reinforced by  achieving this two week success which has been validated by a professional."


My reply (Alex DeLuca):

I appreciate the seriousness of your question,  and  you state it well. In fact, though, the 'success' rate, in my  experience,  is zero - no one that I have ever administered this intervention to has  'passed the test,' if you will; though several were certain they would.

This is true for several reasons, I think:

First, the occasion to do a trial of controlled  drinking very rarely arises in the normal course of the clinical practice of addiction medicine in an addiction treatment center. Most people present for treatment quite experienced with attempting controlled drinking - and most know from this bitter experience that they can't do it, nor do they aspire to it. The overwhelming majority of patients we see for the first time at Smithers have tried to control or quit drinking several times via AA, or other treatment centers, or 'geographic cures' of various sorts such  as new jobs, new spouses, and so on. What I am saying is that, with the exception of the patients in our college outreach program, I don't meet many 'treatment virgins'.

To me, this is a problem, that in fact, people do not often seek the help of an addiction medicine professional until they have struggled themselves without help for too long. I think that one  reason  some people avoid treatment is that recovery is always presented in  black and white terms. Maybe if we in the treatment field were more open to ambivalence and questioning, instead of being so quick to label people, so quick to "confront denial," so ready with the 'tough  love' -- maybe people would come in earlier? I don't know.

Second, the diagnosis is usually quite clear after a  complete evaluation, especially one as objective and rigorous as ours  (we use nationally validated instruments and measures to the  greatest  extent that we can). Either the patient is experiencing multiple  alcohol-related problems or they aren't. The patient may in fact not understand the relationship between the problems and the substance abuse, but that substance-related problems exist (including withdrawal, medical complications, psychiatric complications, social problems) is usually not a question. For example, you would not want to or need to do a trial of controlled drinking in a person manifesting alcohol withdrawal syndrome.

Finally, I usually suggest such a trial only to patient's I am pretty sure can't drink in a controlled manner. I am not doing research here. That is why I do trials of controlled drinking with  patients  -- to help them come to understand the degree of their dependence on alcohol, that in fact they can't 'take it or leave it', or that if they do stick to the limits of the trial they are in fact miserable, not happy social drinkers.

So I've never been in the position of validating  'success' with trials of controlled drinking.

You also wrote:
"This is re: your FAQ answer concerning 'the  brief  trial of controlled drinking.' What do you do when the client  successfully controls his/her drinking for the "usually two weeks" you mention  as the duration of the trial? "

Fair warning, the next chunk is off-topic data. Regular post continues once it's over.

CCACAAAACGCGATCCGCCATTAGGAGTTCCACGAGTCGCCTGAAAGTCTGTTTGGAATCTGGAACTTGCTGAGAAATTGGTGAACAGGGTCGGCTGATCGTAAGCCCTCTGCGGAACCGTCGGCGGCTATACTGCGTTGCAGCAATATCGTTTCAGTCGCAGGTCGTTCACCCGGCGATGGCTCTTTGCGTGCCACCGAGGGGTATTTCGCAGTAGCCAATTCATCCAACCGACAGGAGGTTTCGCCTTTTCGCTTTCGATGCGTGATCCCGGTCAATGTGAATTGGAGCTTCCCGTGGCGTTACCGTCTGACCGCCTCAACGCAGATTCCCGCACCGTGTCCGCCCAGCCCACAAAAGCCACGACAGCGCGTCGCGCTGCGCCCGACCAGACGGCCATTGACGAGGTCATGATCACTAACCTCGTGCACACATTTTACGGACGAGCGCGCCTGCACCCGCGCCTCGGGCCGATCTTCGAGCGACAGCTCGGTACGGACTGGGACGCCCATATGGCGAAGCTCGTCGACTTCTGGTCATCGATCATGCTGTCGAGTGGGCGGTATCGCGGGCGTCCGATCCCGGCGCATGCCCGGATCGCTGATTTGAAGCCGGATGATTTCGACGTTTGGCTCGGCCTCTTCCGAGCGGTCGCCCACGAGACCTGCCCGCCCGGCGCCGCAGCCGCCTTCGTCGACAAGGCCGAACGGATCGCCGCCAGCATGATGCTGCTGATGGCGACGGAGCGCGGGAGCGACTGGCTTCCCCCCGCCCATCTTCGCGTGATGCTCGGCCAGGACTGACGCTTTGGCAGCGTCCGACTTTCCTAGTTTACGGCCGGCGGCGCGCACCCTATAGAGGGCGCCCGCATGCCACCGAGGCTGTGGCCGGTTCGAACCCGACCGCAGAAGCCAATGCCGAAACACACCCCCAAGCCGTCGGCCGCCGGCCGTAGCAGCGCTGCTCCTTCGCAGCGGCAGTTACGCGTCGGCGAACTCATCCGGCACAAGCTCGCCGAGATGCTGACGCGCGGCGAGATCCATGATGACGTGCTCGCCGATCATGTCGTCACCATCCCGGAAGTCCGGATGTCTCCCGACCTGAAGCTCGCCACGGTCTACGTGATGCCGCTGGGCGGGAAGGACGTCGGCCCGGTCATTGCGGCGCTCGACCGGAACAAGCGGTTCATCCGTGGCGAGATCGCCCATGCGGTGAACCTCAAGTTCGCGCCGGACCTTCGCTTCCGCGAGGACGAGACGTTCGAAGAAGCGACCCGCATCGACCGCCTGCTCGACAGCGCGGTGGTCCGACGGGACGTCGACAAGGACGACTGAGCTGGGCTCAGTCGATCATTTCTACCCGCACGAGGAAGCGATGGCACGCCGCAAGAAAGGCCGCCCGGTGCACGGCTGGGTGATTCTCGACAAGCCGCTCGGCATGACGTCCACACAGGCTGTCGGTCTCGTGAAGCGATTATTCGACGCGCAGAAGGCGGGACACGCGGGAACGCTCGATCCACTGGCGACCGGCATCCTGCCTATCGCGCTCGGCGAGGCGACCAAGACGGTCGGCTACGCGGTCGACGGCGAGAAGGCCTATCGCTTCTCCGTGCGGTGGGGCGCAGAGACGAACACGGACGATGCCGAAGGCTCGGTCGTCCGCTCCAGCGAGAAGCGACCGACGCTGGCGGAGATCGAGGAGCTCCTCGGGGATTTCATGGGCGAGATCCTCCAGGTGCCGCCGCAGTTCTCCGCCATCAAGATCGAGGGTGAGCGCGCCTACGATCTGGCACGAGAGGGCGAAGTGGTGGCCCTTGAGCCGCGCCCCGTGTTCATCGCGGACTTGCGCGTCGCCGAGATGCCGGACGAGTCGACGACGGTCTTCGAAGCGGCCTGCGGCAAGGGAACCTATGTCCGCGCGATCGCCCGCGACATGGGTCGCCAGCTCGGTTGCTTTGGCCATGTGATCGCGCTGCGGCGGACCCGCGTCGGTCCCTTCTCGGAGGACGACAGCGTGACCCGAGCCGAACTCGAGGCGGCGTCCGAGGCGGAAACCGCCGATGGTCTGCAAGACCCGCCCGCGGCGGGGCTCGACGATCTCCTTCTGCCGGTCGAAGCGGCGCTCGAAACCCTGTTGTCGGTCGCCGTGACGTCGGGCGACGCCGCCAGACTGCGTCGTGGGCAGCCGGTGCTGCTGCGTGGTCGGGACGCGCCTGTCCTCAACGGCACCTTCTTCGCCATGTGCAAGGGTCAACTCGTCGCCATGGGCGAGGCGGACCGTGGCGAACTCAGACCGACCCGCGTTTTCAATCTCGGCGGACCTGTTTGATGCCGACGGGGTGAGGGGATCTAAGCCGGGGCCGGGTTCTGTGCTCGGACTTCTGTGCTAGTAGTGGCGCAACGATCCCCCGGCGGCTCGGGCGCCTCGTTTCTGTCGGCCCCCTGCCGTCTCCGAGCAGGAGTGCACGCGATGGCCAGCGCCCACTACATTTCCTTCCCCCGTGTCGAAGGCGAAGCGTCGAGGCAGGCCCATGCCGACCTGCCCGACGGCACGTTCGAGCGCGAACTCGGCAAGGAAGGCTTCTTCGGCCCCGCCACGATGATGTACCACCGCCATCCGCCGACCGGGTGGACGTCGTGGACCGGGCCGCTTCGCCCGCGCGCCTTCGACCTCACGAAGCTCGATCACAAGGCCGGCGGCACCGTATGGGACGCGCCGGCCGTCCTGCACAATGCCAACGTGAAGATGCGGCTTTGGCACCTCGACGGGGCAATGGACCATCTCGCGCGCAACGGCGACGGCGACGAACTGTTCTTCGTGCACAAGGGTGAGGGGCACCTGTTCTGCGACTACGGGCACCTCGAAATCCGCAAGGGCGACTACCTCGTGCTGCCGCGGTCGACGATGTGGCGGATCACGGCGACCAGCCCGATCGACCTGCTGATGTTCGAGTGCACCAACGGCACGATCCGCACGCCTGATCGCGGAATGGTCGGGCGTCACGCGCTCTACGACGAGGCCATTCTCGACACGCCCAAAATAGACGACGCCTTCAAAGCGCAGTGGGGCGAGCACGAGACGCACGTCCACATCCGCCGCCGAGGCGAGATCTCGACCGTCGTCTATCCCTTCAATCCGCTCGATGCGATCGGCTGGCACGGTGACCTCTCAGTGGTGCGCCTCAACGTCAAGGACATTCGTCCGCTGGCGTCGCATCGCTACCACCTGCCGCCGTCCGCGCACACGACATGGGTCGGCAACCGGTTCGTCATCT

Did I use the word "brief"? I'll have to check. I didn't mean to imply that a trial of controlled drinking was itself a treatment or that the intervention was over in two weeks or that a trial of controlled drinking would ever constitute an entire evaluation and  treatment of a patient. I mentioned two weeks because that is usually when I schedule the next appointment, not when I schedule a graduation party celebrating the  discovery of another social drinker.

XXXX, I run an abstinence-oriented treatment center offering the entire range of treatment from intensive hospital detoxification to low intensity  outpatient treatment and everything in between. I devote my professional life to helping people get and stay sober.

It is interesting to me that the mere mention of 'controlled drinking' or 'harm  reduction' or the fact that *some* (I didn't say 'all', I didn't say 'most') people who meet criteria for alcoholism do become people that can drink without  apparent problem (for example, many people meet criteria for diagnosis of alcoholism as teens or young adults and do *not* become lifelong alcoholics)  --- that the mere mention of such realities is treated like some religious blasphemy and is met with  pathetic full page ad's in the NY Times and the like  (Sunday, page 19, I  think). [Note: I think I meant the New York Times, full page ad on page 19, in the Monday June 19, 2000, issue. ..alex...]

People of good will can disagree. If we can't discuss this like professionals, if different points of view can't exist in our field, if discussion of research is met with cries of  'infidel!', then we don't  deserve to call ourselves professionals, or call our field "medicine" or "science," or charge for our services.


A.F. DeLuca, M.D., FASAM 
Chief, Smithers Treatment and Research Center,
St. Lukes's/Roosevelt Hospitals,
NYC  10019



Dr. DeLuca's Addiction, Pain, and Public Health Website

Alexander DeLuca, M.D., FASAM

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Originally posted: 2000-07-09